Archive for the ‘Look South’ Category


Latin America –Opportunities for U.S. Automotive Aftermarket Exports

February 25, 2016

Kellie Holloway is a Senior International Trade Specialist and Deputy Team Leader of the U.S. Commercial Service’s Global Automotive Team

 Todd Peterson is an International Trade Specialist in the Office of Transportation and Machinery and Team Lead for the Auto Care Association’s Market Development Cooperator Program (MDCP)

The U.S. auto parts sector continues to be one of the largest contributors to total U.S. exports.  In 2015, the U.S. exported nearly $81 billion in auto parts worldwide. One of the promising, but overlooked regions for U.S. automotive aftermarket parts exports is Latin America, particularly Peru, Guatemala and El Salvador. Demand for aftermarket auto parts and repair services in these three markets is increased due to aging vehicles (averaging 15.5 years for private and 22.5 years for commercial vehicles).  In addition, there is a high level of used-car sales and deteriorating road conditions.  US market share for auto parts in Guatemala is 31 percent, in El Salvador it is 26 percent, and US companies have a 19 percent share of the Peruvian market.  Also worth noting: U.S. auto parts exports over the last five years grew 87 percent in Peru; 19 percent in Guatemala, and 50 percent in El Salvador.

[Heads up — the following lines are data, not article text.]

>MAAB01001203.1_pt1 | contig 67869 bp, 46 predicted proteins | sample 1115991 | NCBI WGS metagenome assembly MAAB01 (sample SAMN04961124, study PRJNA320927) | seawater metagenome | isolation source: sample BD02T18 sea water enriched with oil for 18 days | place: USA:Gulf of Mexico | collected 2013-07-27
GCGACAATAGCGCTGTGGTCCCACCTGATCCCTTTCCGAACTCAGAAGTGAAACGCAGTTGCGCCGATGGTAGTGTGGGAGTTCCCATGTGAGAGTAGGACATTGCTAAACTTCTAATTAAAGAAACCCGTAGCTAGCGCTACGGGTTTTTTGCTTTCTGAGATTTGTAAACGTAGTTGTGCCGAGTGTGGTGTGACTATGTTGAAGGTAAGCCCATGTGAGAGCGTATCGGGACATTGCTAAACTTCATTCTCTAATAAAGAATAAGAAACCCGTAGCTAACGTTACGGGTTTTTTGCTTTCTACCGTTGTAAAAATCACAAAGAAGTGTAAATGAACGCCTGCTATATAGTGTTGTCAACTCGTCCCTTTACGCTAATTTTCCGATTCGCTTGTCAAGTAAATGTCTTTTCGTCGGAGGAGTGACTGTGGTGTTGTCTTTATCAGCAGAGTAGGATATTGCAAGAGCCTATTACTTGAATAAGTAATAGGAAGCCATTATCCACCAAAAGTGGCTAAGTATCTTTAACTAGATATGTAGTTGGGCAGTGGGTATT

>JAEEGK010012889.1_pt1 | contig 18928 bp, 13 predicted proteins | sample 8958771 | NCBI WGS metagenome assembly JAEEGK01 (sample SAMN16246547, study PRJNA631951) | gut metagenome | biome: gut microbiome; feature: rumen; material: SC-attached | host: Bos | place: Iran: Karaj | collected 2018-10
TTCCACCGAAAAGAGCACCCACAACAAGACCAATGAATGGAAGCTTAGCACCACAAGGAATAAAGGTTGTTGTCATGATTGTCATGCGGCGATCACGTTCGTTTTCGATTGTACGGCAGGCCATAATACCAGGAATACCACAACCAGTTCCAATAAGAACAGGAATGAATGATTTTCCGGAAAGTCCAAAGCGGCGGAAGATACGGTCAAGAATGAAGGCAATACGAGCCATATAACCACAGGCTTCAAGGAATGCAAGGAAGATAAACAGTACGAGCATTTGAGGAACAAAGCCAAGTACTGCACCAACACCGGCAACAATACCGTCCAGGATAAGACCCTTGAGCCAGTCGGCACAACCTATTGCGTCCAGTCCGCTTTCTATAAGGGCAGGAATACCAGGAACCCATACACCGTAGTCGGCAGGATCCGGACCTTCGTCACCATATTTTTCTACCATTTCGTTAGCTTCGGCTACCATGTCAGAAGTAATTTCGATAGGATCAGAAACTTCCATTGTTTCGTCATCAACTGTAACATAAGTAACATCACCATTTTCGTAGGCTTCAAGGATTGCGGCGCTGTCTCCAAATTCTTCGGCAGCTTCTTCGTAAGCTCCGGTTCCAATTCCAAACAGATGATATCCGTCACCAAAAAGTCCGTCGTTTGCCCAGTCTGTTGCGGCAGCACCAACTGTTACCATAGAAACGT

Auto parts

Auto parts

In addition, these three countries are Free Trade Agreement (FTA) partners with the United States, which increases U.S. market access by breaking down potential market entry barriers. FTA partnership, product quality, available warranties and geographic proximity, all contribute to the United States having a competitive advantage when entering Latin American markets.